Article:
In recent years, the debates about proposals to expand the federal Pell Grant program to pay for short-term workforce programs offered at community colleges have been lively.

Several states have taken matters into their own hands, using federal stimulus dollars to provide aid to adult learners seeking short-term certificates and certifications. These state initiatives offer essential insights into how we can better connect low-income workers—particularly workers of color—to good jobs.

Short-term credentials aren’t new. At least 5 percent of U.S. adults have a quality certificate as their highest form of education. Short-term credentials can have real value: Workers with a certificate or certification have median earnings of $45,000, compared to just $30,000 for individuals with only a high school education.

And workers want these credentials, with recent polling showing that many adults would enroll in skills training over degree programs.

It’s not surprising, then, that many states see these programs as part of their economic recovery strategies. At least a dozen states have used some portion of their federal funding under the March 2020 CARES Act to expand access to training programs at community colleges. One example is Michigan’s Futures for Frontliners program, which funds training for individuals employed in essential jobs during the height of the recession.

  • Louisiana’s ReBoot Your Career Program provided $10 million to help up to 5,000 workers who lost jobs because of the pandemic.
  • North Carolina’s GEER Scholarship program provided $15 million for North Carolina residents pursuing short-term credentials.
  • Texas’ Reskilling Support Fund Grant Program provided $46.5 million to support completion of college programs leading to degrees and enrollment in short-term workforce credentials.
  • Florida allocated $35 million to support a new Rapid Credentialing Grant to assist students in programs they can complete within 18 weeks.

While these programs are all temporary, Florida seeks to make its program permanent. A new bill in the state legislature would create a new “Open Door” grant program for workforce credentials. The bill establishes a state framework to identify credentials that lead to middle-class and higher-wage jobs. Only credentials that meet quality standards would receive funds under Open Door.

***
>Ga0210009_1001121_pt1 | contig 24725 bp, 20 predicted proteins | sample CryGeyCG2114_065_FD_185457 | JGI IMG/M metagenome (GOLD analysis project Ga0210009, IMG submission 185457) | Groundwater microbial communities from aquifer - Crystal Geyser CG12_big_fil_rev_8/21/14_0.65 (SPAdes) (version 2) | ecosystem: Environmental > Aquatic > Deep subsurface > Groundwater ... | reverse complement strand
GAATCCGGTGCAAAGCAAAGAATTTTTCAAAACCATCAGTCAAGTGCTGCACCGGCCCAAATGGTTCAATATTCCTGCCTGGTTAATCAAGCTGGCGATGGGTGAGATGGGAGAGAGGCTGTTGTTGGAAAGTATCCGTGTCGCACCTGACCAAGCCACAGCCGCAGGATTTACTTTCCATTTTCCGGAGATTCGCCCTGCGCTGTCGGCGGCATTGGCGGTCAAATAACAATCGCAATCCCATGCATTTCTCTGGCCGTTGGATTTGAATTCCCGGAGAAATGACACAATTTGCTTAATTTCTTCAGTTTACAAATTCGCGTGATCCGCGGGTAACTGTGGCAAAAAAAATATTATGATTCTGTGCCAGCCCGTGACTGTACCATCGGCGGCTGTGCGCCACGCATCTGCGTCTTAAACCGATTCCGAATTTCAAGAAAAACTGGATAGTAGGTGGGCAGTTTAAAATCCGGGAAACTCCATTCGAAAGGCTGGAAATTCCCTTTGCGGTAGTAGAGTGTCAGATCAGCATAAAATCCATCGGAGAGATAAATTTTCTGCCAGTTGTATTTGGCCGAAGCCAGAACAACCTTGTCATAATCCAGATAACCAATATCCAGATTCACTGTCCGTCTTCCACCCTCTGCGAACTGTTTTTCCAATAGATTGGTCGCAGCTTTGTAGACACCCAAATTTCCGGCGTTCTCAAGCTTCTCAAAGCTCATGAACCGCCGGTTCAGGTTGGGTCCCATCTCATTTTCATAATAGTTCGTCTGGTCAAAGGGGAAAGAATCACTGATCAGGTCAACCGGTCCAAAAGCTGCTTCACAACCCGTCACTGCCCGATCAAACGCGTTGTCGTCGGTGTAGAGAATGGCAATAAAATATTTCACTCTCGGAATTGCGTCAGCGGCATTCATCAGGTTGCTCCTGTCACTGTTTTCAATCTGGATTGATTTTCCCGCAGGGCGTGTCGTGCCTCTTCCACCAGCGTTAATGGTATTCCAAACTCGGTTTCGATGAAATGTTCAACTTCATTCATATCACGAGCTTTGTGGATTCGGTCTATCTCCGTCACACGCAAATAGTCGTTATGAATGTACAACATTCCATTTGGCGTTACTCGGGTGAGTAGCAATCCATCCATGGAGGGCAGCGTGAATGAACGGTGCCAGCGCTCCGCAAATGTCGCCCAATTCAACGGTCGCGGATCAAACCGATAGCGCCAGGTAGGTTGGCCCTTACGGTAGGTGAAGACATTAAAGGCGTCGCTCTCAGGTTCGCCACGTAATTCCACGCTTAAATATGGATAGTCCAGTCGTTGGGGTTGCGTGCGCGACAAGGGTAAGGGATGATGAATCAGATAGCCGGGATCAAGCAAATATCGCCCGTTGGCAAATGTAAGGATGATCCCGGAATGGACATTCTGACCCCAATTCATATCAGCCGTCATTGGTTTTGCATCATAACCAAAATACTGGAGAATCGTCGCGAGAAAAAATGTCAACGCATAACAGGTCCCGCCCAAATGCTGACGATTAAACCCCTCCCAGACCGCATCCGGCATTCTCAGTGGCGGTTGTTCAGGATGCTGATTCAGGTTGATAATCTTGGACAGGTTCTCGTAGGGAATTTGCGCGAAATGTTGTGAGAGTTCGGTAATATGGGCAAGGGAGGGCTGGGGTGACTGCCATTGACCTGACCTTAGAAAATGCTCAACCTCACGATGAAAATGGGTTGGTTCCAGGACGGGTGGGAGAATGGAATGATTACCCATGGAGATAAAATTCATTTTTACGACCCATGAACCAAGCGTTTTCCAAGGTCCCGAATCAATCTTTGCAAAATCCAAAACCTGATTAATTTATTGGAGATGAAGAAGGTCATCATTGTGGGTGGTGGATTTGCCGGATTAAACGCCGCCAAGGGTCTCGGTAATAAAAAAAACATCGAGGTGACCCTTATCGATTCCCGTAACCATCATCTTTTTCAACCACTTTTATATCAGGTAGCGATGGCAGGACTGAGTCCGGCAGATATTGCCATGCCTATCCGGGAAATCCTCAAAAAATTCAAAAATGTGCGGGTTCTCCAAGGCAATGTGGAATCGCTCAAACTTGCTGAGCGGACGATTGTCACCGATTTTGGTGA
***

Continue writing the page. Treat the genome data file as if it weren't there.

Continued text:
Although there are some differences among the various state models, these programs’ key feature is a focus on helping adults quickly earn a credential that has value in the labor market. As states consider expanding and sustaining these programs, they should require:

  • Quality. There are nearly 1 million different credentials offered across the United States, and jobseekers and businesses are often confused about how those credentials lead to jobs. This confusion can create challenges for states when they try to identify the credentials that deserve state funds. States should set frameworks with minimum quality criteria for short-term credentials. Lumina Foundation recently supported a series of workshops offered by Education Strategy Group and National Skills Coalition to help Arizona, Illinois, Michigan, Missouri, Nevada, and Rhode Island begin setting quality criteria.
  • Focus on outcomes and earnings. While short-term credentials can have solid economic returns, they don’t work as well for women and workers of color. Research shows that Black, and Hispanic and Latino adults generally have median earnings of $10,000 to $20,000 less than whites in comparable jobs. Women with shorter-term credentials make much less on average than men. These gaps reflect inequities in employment and education based on race and gender. States expanding access to financial aid for short-term credentials should address these unjust outcomes.
  • Opportunities for more learning. Short-term credentials provide a dual benefit: They can quickly offer high-wage jobs for participants while also helping adults on a path to further education. Some states have embedded short-term programs as a first step to an associate degree. Lumina will be supporting several states and community colleges to implement this “Credential as You Go” model. To best serve working adults, the colleges will also be sure that busy students have the supports they need in culturally relevant ways to finish their short-term credentials and degrees.

Kermit Kaleba and Amber Garrison Duncan are strategy directors at Lumina Foundation, an independent, private foundation in Indianapolis committed to making opportunities for learning beyond high school available to all. Lumina Foundation does not support or oppose specific legislative proposals at the state or federal level.

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